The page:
Even when I put together a sprite sheet manually, the editor didn’t quite get it right and letters didn’t quite fit the grid. So to simplify it, here;’s a 50 line C# program that takes the letters you supply in a string, combined with a font (Liberation Mono- from Red Hat) and a brush (black solid). It does a double loop that I exit with a goto (shock horror!) when it reaches the a terminating * in the string I supplied.

That is the graphic file above that the program below generated. As you can see the letters are far enough apart so no overlapping. Just put in your path where I have for the source and dest consts. You can use this technique for building sprite sheet.

// Author D. Bolton Learncgames.com You are free to use and copy this program as you wish but please leave this line in.
using System;
using System.Drawing;
using System.Drawing.Imaging;

namespace buildfont
{
    class Program
    {
        const int LetterWidth = 100;
        const int LetterHeight = 120;
        const string source = "Your path"
        const string dest = @"YourPath\letters.png";

        static Bitmap allLetters = new Bitmap(LetterWidth * 8,LetterHeight * 5);

        static void Main(string[] args)
        {
            BuildOneImage();
        }

        private static void BuildOneImage()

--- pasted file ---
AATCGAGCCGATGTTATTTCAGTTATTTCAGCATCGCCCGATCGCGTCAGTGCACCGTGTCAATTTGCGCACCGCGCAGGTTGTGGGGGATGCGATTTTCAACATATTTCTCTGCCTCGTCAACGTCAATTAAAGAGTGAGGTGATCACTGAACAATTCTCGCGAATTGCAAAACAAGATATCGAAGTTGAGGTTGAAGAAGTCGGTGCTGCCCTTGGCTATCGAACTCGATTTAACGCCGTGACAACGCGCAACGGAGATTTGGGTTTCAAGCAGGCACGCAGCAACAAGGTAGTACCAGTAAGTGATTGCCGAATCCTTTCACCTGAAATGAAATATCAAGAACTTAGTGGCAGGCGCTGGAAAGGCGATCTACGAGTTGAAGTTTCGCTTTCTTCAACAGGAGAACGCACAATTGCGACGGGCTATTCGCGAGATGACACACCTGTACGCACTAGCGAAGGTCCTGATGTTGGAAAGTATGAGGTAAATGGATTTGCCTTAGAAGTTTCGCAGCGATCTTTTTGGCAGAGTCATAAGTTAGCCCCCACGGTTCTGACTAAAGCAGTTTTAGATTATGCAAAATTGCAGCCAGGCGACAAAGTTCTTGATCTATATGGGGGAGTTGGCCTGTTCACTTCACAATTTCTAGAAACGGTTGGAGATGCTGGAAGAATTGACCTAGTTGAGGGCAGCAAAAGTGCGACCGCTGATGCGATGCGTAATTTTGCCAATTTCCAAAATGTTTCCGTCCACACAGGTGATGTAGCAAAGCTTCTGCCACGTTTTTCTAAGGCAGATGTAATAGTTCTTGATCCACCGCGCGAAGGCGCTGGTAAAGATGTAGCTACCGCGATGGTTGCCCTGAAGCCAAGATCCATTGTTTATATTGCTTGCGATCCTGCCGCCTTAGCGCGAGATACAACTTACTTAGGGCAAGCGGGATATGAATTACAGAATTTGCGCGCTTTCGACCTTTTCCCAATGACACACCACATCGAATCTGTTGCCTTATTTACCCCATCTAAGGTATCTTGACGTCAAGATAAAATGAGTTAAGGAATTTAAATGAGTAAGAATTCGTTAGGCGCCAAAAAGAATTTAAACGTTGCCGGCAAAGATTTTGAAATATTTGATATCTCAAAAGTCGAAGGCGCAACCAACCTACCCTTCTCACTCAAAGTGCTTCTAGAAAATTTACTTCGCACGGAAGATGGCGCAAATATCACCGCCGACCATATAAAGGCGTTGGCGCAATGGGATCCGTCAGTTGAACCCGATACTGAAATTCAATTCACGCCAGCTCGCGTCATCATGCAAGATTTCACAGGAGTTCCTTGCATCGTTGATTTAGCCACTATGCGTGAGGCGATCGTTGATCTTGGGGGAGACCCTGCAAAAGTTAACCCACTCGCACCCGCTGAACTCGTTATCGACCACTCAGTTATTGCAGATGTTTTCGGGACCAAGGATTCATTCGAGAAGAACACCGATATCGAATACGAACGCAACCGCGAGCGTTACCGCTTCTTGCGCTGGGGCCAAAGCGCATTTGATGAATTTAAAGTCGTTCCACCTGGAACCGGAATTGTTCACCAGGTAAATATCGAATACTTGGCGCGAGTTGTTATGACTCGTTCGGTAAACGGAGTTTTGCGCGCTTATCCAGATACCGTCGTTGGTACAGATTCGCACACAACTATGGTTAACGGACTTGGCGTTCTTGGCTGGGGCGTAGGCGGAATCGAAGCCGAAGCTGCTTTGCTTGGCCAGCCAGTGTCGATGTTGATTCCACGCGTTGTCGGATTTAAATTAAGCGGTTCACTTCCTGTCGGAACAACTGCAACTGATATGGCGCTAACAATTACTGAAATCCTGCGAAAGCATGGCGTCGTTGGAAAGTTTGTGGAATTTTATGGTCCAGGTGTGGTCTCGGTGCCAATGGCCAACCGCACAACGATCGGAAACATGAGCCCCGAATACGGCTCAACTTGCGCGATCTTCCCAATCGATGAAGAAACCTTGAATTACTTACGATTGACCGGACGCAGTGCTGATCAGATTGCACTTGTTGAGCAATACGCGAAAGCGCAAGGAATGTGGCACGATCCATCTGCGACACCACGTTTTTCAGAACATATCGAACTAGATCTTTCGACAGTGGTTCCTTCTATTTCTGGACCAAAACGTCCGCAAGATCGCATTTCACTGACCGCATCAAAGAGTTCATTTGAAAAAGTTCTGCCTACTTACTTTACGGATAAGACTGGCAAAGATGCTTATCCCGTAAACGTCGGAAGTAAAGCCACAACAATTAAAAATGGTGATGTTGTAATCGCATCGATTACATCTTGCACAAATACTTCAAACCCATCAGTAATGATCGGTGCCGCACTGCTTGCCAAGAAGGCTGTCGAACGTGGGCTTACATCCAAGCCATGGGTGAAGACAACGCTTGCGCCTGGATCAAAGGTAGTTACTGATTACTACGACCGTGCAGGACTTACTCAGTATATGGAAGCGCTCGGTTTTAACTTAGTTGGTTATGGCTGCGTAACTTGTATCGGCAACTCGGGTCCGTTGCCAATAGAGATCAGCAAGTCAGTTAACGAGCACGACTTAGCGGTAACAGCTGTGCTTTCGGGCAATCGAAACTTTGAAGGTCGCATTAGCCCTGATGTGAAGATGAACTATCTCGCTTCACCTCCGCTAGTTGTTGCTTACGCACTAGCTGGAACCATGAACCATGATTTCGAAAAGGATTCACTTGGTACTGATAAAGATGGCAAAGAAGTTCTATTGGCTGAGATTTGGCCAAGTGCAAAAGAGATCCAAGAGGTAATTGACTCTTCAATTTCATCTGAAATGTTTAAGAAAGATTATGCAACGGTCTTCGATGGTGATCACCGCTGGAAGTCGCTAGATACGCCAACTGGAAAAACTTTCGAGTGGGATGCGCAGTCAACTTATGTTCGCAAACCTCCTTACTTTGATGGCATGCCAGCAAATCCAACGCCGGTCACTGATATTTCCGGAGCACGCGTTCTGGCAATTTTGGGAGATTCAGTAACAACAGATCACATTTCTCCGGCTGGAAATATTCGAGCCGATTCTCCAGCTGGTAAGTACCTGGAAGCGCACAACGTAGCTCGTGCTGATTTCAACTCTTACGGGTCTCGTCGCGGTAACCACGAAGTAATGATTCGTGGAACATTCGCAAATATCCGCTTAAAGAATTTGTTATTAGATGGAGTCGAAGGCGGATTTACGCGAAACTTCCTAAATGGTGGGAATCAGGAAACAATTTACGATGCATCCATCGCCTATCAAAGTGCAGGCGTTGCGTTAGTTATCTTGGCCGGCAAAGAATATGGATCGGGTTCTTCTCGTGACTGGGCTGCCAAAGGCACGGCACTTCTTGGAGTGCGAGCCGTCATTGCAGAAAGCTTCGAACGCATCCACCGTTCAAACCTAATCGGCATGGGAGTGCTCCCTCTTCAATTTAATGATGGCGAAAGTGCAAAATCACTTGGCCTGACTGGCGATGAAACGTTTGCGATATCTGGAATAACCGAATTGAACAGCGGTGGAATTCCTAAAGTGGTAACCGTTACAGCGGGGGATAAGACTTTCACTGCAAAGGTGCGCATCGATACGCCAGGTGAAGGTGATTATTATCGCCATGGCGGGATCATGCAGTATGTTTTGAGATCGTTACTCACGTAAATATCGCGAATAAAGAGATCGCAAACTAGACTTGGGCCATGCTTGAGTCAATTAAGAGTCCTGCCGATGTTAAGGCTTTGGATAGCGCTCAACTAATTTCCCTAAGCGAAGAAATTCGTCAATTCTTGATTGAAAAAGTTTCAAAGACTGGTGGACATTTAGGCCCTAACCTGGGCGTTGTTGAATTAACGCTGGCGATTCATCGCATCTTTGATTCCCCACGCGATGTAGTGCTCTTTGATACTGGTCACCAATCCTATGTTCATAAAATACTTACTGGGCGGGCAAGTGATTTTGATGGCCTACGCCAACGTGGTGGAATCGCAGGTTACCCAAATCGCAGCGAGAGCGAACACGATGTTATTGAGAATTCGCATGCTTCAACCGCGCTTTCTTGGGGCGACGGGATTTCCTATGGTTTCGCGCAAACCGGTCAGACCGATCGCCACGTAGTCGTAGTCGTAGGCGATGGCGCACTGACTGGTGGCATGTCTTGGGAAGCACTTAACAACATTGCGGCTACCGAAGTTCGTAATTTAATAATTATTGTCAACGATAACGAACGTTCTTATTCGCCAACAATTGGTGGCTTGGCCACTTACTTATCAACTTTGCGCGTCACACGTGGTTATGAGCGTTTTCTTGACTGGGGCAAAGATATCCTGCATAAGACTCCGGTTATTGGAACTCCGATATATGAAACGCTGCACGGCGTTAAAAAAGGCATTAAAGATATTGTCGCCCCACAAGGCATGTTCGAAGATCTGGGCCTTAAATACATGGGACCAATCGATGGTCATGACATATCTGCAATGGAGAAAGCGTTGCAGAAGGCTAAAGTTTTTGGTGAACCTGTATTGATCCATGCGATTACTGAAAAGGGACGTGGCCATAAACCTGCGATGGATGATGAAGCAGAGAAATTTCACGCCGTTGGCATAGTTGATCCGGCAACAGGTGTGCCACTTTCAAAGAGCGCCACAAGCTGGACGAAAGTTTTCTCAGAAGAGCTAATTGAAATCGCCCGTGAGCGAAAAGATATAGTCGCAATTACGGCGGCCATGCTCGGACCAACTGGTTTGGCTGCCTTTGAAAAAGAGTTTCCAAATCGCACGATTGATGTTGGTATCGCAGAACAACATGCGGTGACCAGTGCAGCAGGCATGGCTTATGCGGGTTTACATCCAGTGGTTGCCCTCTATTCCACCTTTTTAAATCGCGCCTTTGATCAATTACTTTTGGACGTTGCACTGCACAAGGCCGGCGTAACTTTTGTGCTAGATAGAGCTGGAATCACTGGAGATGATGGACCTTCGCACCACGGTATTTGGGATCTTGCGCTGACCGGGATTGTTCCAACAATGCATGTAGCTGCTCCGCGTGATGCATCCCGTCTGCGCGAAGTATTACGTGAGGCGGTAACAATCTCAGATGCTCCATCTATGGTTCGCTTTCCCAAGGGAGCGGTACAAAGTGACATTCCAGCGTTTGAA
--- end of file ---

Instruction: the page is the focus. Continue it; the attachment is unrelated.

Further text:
{
            var font = new Font("Liberation Mono",95);
            var brush = new SolidBrush(Color.Black);
            var str = "ABCDEFGHIJKLMNOPQRSTUVWXYZ*";
            Console.WriteLine("Creating letters.png");
            var aty = 0.0f;
            using (Graphics g = Graphics.FromImage(allLetters))
            {
                var strindex = 0;
                for (var y = 0; y < 5; y++)
                {
                    var atx = 0.0f;
                    for (int x = 0; x < 6; x++)
                    {
                        string aLetter = str[strindex++].ToString();
                        if (aLetter == "*") goto Done;
                        g.DrawString(aLetter, font, brush, atx, aty);
                        atx += LetterWidth;
                    }
                    aty += LetterHeight;
                }
            }
            Done:
            allLetters.Save(dest, ImageFormat.Png);
        }
    }
}
How to create a big image from a number of smaller ones

How to create a big image from a number of smaller ones

Card DeckAfter the day before yesterday’s experiment showed that loading a single larger image on an Android phone is nearly three times faster than loading 52 smaller images, I decided to write a short utility program to read all the 52 individual card files and create one file with them laid out neatly in four rows of cards, one row per suite with each card running from Ace to King.

The individual card .png files were all in one folder with two letter filenames rank and suit in capitals like AS.png (Ace of spades), TH.png (Ten of Hearts and so on).